Rob Oliver: It’s funny. I learned a statistic today that I was not aware of. I had a gentleman named Adam Hommey on and he had the technical name for it, but he was sharing that he is petrified of needles. And…

Matthew Sembrat: Adam, I’m with you.

Rob Oliver: So here’s my, here’s my question for you. Can you want to take a guess at how many people in the United States share that same fear? I don’t, but hopefully be all of them. So there are 50 million people who who would classify themselves as having at least as more than a mild fear of needles, which I think you’re correct in that everybody has a fear of need. It’s rare that someone’s like, Oh, please stick me. Right.

Matthew Sembrat: No, really. Next. I’ll take the largest one you have.

Rob Oliver: Yes. So. Good. I will apologize on this. I don’t think I asked you this question, but I will.

Matthew Sembrat: Sure. Go ahead.

How can your medical providers better understand you?

Rob Oliver: What do you wish your medical providers understood about you?

Matthew Sembrat: No, no, you haven’t. They haven’t. And I haven’t, I have an answer for that too. So so I think it’s, it’s more, and it’s not, it’s not what they’re understanding currently. It’s how I wish they would get to understand me better and, you know, more proactive collaboration amongst my team or any team provided with my care that they could look at my past, current health status treatments, holistically communicate with each other and proactively guide me through this journey. Having someone look at my previous issues and say, okay, you have X, your blood type is Y, your genetic makeup is Z, your family predisposition is R, you know, and whatever other markers that they’re paying attention to, you should be eating this. You should be doing this type of exercise. You should be looking out for this and then schedule my appointments for me to follow. So build that plan so I can follow it out. And pieces of this exist today for sure, but it’s more on me to draw it out of them than it is for them to say, hey, we’ve studied this a little bit, spent a little bit of time. And you know, we, we, we know the pieces of the quilt that are stitched together now and here’s what we feel, you know, your plan should be and your past should, should be moving forward. So, you know, I think I wish my providers had a better understanding of what the other providers I’m seeing knew. Does that make sense? They’re like, yeah, my PCP does a pretty good job of collecting this stuff, but she has to pull it in. It’s not proactively given to her, you know, and my, the guy that did my diverticulitis surgery has to go and extract the stuff from the guy that did the colonoscopies, you know? So it’s like, I wish it was more seamless and they knew more about me and can say to you, hey, Matt, you know, we, we get this, we understand from a history perspective and a genetics perspective, what you’re predisposed to. We understand what your health, you know, track used to look like and here’s what we’re doing.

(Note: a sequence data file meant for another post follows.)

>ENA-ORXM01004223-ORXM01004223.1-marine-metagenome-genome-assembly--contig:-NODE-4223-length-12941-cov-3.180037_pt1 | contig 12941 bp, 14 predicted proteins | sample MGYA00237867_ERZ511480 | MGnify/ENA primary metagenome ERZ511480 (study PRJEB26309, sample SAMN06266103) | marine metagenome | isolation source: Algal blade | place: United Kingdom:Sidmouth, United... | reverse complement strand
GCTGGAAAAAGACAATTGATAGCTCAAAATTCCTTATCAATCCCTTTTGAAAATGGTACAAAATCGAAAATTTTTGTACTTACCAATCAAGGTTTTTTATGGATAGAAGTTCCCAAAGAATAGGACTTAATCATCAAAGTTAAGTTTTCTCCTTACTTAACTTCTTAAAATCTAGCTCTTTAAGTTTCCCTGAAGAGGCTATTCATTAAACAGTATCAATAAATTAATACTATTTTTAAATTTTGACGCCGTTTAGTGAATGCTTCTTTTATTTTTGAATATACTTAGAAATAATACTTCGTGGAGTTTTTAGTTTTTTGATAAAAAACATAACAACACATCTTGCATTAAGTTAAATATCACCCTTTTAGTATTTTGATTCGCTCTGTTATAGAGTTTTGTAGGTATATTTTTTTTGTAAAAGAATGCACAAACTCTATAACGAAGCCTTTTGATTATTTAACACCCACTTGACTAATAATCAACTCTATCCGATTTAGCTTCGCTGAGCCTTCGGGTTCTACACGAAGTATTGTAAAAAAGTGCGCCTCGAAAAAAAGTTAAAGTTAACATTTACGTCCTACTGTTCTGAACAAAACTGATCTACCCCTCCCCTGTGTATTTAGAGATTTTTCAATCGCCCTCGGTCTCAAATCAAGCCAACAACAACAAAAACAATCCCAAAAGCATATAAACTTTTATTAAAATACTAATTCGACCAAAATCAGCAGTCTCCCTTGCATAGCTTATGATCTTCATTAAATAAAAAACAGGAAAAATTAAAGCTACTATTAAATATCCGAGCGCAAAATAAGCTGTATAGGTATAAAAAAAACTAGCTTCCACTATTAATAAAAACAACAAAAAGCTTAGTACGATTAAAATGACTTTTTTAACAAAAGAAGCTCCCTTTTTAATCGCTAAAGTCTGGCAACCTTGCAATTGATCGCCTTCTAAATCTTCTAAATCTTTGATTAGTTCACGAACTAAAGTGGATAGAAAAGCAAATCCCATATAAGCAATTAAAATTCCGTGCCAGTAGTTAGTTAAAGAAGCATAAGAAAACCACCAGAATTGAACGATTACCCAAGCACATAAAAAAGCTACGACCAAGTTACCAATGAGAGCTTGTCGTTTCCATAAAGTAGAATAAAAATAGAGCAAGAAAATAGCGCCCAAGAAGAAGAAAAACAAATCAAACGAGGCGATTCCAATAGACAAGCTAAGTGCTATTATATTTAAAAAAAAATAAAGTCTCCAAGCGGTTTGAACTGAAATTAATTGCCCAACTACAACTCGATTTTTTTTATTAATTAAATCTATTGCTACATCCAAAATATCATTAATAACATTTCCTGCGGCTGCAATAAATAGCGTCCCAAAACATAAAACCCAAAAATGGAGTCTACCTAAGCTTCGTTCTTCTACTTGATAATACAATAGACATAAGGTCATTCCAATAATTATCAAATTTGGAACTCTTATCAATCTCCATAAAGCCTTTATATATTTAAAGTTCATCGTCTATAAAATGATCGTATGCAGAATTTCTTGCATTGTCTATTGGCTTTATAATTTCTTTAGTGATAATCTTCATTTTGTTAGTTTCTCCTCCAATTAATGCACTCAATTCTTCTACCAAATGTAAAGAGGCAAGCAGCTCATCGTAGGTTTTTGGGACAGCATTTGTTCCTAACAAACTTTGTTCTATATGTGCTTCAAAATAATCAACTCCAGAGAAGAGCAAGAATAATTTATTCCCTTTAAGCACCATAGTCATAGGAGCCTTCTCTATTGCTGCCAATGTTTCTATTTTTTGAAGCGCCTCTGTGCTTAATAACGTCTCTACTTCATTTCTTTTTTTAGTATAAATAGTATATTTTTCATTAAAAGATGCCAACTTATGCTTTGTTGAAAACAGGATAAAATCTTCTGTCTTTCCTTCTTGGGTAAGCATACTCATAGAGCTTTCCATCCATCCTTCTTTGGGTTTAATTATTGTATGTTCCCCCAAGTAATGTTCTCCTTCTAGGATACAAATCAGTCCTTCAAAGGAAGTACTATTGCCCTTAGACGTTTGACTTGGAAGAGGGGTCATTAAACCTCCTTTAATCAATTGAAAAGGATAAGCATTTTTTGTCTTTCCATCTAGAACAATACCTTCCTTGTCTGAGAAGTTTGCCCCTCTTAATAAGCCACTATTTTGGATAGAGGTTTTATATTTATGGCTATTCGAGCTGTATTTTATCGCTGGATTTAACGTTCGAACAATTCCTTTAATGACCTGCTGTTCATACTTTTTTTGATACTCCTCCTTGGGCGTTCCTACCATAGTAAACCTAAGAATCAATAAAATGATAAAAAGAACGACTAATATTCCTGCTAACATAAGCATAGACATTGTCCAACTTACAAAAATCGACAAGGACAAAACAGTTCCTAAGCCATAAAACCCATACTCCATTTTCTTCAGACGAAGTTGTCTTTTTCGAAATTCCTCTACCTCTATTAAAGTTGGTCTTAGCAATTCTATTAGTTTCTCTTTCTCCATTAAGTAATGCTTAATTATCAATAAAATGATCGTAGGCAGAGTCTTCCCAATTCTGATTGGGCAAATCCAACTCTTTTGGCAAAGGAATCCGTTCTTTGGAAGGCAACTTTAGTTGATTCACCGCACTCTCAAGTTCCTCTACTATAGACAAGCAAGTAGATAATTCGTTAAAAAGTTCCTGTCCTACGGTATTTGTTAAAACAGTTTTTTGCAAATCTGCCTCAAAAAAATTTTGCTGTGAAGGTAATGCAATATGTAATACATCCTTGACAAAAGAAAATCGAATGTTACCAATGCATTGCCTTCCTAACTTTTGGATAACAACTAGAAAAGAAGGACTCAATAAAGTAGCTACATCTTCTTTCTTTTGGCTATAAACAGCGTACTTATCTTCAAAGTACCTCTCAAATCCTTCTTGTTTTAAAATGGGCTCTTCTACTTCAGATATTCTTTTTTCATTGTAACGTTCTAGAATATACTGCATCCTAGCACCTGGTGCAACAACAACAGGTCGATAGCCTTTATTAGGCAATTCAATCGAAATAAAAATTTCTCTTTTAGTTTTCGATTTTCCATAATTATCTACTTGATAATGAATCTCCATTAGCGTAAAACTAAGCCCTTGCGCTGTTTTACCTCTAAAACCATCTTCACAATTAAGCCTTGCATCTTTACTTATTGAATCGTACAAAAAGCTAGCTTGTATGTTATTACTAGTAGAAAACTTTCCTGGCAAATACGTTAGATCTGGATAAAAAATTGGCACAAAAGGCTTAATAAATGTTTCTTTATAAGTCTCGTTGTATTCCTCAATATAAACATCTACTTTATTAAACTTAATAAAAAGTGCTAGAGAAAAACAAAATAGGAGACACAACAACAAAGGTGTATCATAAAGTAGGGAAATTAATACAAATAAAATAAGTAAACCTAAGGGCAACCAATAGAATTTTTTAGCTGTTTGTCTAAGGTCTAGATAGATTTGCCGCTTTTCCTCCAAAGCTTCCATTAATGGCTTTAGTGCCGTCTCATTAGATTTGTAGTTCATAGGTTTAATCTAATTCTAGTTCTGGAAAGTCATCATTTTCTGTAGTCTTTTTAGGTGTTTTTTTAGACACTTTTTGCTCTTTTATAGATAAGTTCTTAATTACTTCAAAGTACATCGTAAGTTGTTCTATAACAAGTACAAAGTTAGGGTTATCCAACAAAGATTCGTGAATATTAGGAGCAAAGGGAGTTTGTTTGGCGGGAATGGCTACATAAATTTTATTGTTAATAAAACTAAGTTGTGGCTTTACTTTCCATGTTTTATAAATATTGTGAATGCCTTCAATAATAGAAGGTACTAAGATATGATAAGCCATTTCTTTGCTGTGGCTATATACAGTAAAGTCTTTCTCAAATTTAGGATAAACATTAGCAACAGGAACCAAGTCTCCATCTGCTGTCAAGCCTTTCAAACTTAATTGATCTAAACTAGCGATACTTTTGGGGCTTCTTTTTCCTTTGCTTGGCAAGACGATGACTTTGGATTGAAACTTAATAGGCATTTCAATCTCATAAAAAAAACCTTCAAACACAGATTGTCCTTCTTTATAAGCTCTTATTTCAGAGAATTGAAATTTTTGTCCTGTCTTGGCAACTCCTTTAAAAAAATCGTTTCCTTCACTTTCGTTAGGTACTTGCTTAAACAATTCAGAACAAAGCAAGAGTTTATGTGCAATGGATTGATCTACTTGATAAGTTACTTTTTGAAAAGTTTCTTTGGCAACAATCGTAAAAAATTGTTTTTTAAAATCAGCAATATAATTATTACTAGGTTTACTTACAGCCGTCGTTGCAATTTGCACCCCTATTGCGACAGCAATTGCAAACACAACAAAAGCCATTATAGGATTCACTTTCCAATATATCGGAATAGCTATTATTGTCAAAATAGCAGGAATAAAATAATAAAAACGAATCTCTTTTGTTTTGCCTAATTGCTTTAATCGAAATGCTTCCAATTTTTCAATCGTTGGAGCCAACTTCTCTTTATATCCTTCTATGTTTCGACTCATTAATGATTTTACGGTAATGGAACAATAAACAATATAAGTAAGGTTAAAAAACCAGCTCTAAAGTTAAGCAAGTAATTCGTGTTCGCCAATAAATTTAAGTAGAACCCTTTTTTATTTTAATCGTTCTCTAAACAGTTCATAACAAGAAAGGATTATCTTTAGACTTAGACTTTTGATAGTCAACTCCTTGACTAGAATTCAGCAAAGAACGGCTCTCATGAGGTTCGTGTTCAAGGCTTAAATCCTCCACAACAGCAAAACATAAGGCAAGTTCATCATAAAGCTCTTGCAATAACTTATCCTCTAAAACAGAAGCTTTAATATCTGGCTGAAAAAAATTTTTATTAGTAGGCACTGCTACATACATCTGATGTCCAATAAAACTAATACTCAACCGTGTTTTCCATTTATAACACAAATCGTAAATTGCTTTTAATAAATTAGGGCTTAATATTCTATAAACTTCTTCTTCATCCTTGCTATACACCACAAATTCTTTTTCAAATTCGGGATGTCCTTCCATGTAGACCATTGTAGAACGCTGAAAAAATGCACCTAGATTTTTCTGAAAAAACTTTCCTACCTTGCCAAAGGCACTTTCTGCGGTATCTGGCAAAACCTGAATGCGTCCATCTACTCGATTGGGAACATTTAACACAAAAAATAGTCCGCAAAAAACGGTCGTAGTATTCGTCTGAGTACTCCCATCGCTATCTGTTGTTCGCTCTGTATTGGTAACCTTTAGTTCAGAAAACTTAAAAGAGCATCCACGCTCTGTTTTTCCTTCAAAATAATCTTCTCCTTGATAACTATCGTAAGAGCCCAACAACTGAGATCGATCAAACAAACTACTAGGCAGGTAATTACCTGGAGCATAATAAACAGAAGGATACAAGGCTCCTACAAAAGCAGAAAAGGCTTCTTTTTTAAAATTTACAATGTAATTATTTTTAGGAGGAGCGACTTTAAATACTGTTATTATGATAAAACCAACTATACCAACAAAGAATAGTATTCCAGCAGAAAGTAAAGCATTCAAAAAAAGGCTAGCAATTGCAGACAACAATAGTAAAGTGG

Rob Oliver: Yeah. So Matt, I was actually just complaining to one of them, or at least mentioning to one of my other folks that I am, that for me, I say, does that make sense? Or I say that makes a lot of sense, a lot more than I would really like to. So you’re asking me, does that make sense? And I’m like, he’s trying to bait me into say, oh, that makes a lot of sense because that’s apparently been my go-to catchphrase today.